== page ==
From BiblePortal Wikipedia

Webster's Dictionary [1]

(1): ( a.) Common; customary; usual.

(2): ( n.) An officer who has original jurisdiction in his own right, and not by deputation.

(3): ( n.) A dining room or eating house where a meal is prepared for all comers, at a fixed price for the meal, in distinction from one where each dish is separately charged; a table d'hote; hence, also, the meal furnished at such a dining room.

(4): ( a.) According to established order; methodical; settled; regular.

(5): ( n.) Anything which is in ordinary or common use.

(6): ( a.) Of common rank, quality, or ability; not distinguished by superior excellence or beauty; hence, not distinguished in any way; commonplace; inferior; of little merit; as, men of ordinary judgment; an ordinary book.

(7): ( n.) That which is so common, or continued, as to be considered a settled establishment or institution.

(8): ( n.) A charge or bearing of simple form, one of nine or ten which are in constant use. The bend, chevron, chief, cross, fesse, pale, and saltire are uniformly admitted as ordinaries. Some authorities include bar, bend sinister, pile, and others. See Subordinary.

(9): ( n.) One who has immediate jurisdiction in matters ecclesiastical; an ecclesiastical judge; also, a deputy of the bishop, or a clergyman appointed to perform divine service for condemned criminals and assist in preparing them for death.

(10): ( n.) The mass; the common run.

(11): ( n.) A judicial officer, having generally the powers of a judge of probate or a surrogate.

King James Dictionary [2]

OR'DINARY, a. L. ordinarius.

1. According to established order methodical regular customary as the ordinary forms of law or justice. 2. Common usual.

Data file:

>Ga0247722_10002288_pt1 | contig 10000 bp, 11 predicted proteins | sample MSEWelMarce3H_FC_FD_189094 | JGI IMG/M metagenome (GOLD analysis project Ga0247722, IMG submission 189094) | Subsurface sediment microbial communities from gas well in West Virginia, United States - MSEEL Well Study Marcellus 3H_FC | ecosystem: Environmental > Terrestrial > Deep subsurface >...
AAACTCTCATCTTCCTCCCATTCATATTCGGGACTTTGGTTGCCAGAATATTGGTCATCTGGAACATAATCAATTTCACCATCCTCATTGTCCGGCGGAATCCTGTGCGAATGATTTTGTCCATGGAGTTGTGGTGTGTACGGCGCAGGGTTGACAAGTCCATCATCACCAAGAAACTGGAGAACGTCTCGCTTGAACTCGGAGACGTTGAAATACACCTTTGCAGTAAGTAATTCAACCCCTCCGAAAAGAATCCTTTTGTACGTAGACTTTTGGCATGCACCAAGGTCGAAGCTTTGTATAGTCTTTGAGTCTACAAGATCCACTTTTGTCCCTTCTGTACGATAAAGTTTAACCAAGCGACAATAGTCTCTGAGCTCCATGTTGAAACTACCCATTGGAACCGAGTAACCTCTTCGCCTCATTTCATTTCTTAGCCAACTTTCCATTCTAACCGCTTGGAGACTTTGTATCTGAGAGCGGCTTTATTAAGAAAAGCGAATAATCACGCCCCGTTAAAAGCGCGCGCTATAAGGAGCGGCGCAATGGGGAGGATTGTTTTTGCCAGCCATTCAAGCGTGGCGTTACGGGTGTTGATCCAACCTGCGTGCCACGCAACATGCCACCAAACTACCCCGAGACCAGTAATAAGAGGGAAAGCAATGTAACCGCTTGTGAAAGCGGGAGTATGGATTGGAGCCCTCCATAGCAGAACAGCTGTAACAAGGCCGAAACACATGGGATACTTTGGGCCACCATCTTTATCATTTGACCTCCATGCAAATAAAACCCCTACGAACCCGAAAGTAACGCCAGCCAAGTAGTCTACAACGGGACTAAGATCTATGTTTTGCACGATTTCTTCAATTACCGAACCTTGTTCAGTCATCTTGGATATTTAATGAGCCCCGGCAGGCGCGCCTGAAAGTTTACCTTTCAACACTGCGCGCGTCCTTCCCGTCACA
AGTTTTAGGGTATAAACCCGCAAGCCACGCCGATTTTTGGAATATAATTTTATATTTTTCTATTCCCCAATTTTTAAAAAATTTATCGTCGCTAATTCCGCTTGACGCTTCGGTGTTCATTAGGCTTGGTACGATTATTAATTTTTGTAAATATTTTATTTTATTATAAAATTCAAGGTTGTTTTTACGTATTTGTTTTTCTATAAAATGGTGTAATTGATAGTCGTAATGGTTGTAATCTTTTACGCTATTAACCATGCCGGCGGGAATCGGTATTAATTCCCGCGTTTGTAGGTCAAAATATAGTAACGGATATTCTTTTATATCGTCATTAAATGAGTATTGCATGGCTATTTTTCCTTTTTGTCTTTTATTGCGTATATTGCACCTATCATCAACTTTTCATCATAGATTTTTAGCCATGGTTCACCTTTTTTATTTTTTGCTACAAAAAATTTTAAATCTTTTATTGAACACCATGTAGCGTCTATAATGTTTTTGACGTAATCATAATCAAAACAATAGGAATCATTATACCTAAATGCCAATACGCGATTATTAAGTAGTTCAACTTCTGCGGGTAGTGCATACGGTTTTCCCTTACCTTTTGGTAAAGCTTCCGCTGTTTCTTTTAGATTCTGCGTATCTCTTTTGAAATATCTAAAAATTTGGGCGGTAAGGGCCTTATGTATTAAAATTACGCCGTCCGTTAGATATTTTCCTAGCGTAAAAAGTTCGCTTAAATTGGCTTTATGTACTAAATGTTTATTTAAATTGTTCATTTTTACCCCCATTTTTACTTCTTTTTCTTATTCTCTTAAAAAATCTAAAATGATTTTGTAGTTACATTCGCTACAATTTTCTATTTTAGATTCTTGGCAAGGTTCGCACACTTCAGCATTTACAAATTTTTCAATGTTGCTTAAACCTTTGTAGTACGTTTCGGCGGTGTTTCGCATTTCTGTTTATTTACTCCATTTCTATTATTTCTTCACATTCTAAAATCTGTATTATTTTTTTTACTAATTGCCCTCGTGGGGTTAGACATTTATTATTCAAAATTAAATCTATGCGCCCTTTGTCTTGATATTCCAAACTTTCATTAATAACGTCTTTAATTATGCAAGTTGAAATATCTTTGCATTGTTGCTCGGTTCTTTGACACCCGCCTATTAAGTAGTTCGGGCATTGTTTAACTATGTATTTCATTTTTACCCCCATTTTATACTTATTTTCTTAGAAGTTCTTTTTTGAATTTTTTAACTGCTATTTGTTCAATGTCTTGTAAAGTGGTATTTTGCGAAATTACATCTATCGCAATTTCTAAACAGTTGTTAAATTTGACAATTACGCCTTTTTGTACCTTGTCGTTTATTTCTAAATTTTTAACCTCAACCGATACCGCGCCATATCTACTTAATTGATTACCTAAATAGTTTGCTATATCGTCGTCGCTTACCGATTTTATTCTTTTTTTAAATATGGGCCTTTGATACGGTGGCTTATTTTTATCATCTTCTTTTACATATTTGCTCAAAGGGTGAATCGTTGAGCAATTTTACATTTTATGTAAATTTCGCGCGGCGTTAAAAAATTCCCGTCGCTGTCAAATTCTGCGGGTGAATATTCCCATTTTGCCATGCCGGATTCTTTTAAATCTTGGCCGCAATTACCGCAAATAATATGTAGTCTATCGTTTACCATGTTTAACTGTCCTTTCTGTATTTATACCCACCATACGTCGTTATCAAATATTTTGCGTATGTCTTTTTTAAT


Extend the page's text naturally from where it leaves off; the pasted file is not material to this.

Method is not less requisite in ordinary conversation than in writing.

3. Of common rank not distinguished by superior excellence as an ordinary reader men of ordinary judgment. 4. Plain not handsome as an ordinary woman a person of an ordinary form an ordinary face. 5. Inferior of little merit as, the book is an ordinary performance. 6. An ordinary seaman is one not expert or fully skilled.


1. In the common and canon law, one who has ordinary or immediate jurisdiction in matters ecclesiastical an ecclesiastical judge. In England, the bishop of the diocese is commonly the ordinary, and the archbishop is the ordinary of the whole province. The ordinary of assizes and sessions was formerly a deputy of the bishop, appointed to give malefactors their neck-verses. The ordinary of Newgate is one who attends on condemned malefactors to prepare them for death. 2. Settled establishment. 3. Regular price of a meal. 4. A place of eating where the prices are settled. 5. The establishment of persons employed by government to take charge of ships of war laid up in harbors. Hence a ship in ordinary is one laid up under the direction of the master attendant.

In ordinary, in actual and constant service statedly attending and serving as a physician or chaplain in ordinary. An embassador in ordinary, is one constantly resident at a foreign court.

Cyclopedia of Biblical, Theological and Ecclesiastical Literature [3]

(Lat. ordinarius) is a word used in common and canon law to designate one who has regular or immediate jurisdiction, in opposition to those who are extraordinarily appointed. In England the bishops: conmonly the ordinary fora diocese, and the archbishop for a province. Says Coke, in his Second Institute, p 398, "This word signifieth a bishop, or he or they iht have ordinary jurisdiction, and is derived ab'ordine and gives this quaint reason, that the name was selected for the purpose of keeping the individual who bears it in perpetual remembrance of "the high order and office that he is called unto." When the word is used at the present day, it generally, denotes either the individual who has the right to grant letters of administration of the effects of deceased persons, or him who has the right of ecclesiastical visitation. The ordinary of assizes and sessions was formerly a deputy of the bishop appointed to give malefactors the neck- verse i.e. the verse which was read by a party to entitle him to the benefit of clergy. The ordinary of Newgate is a clergyman who attends on condemned culprits, and, as it is commonly expressed, prepares them for death.